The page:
Achieving the perfect mixture of show-stopping craftsmanship and incredible performance is a rare thing indeed.Generally you get one or the other in a custom built vehicle, but this 1964 Ford Falcon, built by US12 Speed and Custom for owner Henry Braddock III, elegantly combines equal parts of both beauty and beast. In order to properly explain why this extraordinary car exists, we need to take a look back to what inspired Henry to have it built and how it came to be in the first place.
Back in the 1960s Henry Braddock of Sawyer, Michigan had just started St. Joe Tool Company. In his spare time, he was racing a bright red 1966 Chevy II he considered to be a fast car on the street, but no matter what he tried, he just could not get the thing to win on the drag strip running against the likes of “Grumpy” Bill Jenkins and other drag racing heroes of the day. Henry’s Hamburgers, a drive-in style joint, in Benton Harbor is where all the racers from the area used to hang out, and one night Braddock had a run-in with a fellow wearing overalls who wanted to see just how fast his Chevy was. The man said he’d give him an 18 car-length head start and wagered him $400, an offer that seemed like easy money. Henry simply couldn’t it turn down. Well, that racer’s name was Vaughn Kubert, and he ended up beating Henry in a 1964 Ford Falcon that he had gotten from none other than Dick Brannan, the man Behind Ford’s Drag Racing Program at the time. Despite the loss, Henry and Vaughn became best friends, and it was at that point Henry switched from his old Chevy II to a 1968 Ford Cobra Jet set up by Vaughn. With that car, he started beating out the opponents in every race he went to, actually winning the Super Stock Eliminator class at his local track four years straight. Needless to say from that point on he became a Ford guy when it came to racing, and he always remembered the 1964 Ford Falcon that put such a whooping on him that one fateful night.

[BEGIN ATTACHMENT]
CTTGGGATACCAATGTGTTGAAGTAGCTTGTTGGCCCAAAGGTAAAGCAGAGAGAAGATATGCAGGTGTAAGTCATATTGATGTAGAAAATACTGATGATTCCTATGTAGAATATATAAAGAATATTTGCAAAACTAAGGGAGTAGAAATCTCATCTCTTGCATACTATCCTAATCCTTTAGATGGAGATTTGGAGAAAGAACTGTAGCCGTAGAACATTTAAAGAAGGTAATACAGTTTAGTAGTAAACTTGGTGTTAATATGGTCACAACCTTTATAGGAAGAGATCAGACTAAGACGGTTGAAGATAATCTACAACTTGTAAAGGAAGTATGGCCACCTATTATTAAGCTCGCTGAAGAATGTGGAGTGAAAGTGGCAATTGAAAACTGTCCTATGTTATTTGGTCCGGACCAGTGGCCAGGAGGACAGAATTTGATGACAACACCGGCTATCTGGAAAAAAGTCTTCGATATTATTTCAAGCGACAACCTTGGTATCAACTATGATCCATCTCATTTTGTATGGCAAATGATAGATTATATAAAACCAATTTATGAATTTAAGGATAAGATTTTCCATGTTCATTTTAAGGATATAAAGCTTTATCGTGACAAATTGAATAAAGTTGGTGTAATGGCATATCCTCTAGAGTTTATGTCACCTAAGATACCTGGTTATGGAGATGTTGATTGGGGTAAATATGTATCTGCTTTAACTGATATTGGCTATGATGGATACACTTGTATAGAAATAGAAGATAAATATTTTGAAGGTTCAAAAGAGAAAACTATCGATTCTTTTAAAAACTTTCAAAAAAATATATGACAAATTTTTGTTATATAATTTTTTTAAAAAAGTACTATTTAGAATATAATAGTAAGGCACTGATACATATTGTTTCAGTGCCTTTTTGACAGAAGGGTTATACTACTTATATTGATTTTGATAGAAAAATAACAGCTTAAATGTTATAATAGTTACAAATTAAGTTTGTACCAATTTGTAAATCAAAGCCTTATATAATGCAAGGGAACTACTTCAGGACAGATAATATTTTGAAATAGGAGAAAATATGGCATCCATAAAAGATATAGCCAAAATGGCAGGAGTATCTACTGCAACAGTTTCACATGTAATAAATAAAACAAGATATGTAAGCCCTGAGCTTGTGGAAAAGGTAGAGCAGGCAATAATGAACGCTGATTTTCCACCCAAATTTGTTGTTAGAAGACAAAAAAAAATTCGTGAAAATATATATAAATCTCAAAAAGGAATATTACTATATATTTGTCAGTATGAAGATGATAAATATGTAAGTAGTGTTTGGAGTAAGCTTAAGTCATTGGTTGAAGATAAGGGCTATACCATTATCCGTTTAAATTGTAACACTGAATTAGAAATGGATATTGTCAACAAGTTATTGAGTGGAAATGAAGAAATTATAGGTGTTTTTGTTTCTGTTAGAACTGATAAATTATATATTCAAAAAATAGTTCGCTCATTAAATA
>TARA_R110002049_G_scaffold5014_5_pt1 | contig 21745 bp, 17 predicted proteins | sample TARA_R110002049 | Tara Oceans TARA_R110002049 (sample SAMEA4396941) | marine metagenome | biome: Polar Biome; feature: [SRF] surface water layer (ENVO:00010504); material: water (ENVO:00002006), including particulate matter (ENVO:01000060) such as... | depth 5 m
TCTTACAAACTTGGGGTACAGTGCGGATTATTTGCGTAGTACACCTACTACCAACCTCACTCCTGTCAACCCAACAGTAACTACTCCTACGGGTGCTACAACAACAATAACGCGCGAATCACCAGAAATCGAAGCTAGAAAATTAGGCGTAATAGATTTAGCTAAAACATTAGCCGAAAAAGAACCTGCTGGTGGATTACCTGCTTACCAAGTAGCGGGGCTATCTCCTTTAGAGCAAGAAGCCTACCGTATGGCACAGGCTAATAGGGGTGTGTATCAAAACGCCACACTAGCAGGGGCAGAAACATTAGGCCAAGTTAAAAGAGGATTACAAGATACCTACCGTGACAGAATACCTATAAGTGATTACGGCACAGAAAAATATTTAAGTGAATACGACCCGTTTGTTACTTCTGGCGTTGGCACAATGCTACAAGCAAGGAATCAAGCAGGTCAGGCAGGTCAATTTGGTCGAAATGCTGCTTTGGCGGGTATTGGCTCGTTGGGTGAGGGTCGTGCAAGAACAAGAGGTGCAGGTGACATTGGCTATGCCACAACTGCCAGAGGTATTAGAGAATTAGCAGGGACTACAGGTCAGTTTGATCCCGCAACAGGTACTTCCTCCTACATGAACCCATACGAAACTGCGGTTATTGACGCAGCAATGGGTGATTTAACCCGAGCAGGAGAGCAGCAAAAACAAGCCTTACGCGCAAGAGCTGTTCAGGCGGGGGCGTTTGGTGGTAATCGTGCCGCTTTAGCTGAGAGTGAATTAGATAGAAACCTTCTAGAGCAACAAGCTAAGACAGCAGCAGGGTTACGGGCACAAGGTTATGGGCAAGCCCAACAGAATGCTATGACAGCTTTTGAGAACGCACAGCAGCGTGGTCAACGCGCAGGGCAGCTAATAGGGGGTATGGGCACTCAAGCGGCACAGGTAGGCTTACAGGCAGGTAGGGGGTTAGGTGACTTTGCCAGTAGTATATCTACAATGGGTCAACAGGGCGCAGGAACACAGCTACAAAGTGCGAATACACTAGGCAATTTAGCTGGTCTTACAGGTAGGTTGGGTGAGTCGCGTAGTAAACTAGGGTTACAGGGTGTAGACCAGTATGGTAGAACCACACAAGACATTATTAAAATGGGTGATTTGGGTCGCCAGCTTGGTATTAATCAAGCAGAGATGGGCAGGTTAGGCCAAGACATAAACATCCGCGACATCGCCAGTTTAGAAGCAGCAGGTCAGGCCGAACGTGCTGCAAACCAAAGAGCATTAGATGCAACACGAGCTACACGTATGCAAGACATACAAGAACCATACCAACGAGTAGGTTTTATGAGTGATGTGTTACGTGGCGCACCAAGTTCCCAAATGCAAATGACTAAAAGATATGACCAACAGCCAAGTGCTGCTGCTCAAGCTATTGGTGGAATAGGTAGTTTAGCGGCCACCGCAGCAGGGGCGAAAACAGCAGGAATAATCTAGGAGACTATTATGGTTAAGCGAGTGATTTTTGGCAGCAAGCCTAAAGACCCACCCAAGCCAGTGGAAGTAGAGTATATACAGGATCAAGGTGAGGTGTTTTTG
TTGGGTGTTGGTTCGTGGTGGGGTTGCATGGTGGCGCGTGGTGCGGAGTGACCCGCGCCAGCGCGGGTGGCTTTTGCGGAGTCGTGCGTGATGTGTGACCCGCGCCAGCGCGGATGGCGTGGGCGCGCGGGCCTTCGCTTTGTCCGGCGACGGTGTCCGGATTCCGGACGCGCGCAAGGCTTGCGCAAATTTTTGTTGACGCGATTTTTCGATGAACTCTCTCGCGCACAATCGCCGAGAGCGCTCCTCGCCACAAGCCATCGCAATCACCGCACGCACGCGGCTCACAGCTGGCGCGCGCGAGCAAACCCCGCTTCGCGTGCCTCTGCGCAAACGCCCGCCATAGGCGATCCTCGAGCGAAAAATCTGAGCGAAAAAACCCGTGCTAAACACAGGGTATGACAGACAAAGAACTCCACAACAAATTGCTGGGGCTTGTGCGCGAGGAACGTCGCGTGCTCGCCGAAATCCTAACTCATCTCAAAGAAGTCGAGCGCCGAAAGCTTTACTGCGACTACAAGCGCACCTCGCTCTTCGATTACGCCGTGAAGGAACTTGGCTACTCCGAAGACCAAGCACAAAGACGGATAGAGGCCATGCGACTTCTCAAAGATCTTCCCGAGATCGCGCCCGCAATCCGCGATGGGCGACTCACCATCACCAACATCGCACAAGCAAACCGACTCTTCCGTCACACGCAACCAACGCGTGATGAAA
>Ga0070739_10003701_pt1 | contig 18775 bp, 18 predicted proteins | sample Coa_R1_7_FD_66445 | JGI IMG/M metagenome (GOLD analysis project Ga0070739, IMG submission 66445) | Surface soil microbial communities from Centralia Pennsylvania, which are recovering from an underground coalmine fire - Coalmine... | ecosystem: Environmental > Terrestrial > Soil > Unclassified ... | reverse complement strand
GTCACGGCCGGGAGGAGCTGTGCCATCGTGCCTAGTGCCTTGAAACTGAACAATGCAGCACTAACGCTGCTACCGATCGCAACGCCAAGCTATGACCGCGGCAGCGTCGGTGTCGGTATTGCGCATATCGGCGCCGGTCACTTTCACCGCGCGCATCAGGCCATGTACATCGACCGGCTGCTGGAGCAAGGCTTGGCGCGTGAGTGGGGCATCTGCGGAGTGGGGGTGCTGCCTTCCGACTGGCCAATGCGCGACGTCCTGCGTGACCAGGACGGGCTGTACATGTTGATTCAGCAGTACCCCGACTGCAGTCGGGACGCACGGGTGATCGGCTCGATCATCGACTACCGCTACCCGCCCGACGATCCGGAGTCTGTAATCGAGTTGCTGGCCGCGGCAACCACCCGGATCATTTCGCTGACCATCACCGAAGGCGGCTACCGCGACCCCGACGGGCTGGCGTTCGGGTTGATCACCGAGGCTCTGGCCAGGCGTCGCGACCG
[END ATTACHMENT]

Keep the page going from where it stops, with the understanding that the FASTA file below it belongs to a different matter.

Many years later, in 2011, Mr. Braddock decided to build a tribute car in honor of Dick Brannan, so he found a relatively rust-free Falcon Sprint in Connecticut. As it so often happens, the car went to a couple different shops because Henry wasn’t happy with the work being done. That changed, however, when he saw a Camaro that Rocky and the guys at US12 had just finished. He pulled the Falcon from the place it was being worked on and sent it to US12. That’s when things started to snowball like they tend to do, and he ultimately decided he wanted to build the baddest Falcon of all time.
The guys at US12 ended up cutting out all the previous work and fabricated a full custom chassis out of chromoly tubing on their frame table before permanently mating the body to it. To save some weight, the entire front clip, doors, and deck lid were replaced with fiberglass components, leaving only the roof, quarters, and tail pan in steel. The bumpers are also steel, but have been tucked and smoothed with the rear being opened up in the middle to allow the custom wheelie bars to pass through. Once the bodywork was finished and all trim holes had been filled on the exterior of the car, an aluminum spoiler was added to the rear of the vehicle and the car was painted in a gorgeous Brandywine Candy from House of Kolor. Then Billy D, the designer and artist at US12, went to work on the car imitating all the trim and badging in paint with his airbrush gun and hand lettering all the graphics and gold leaf before the car was cleared.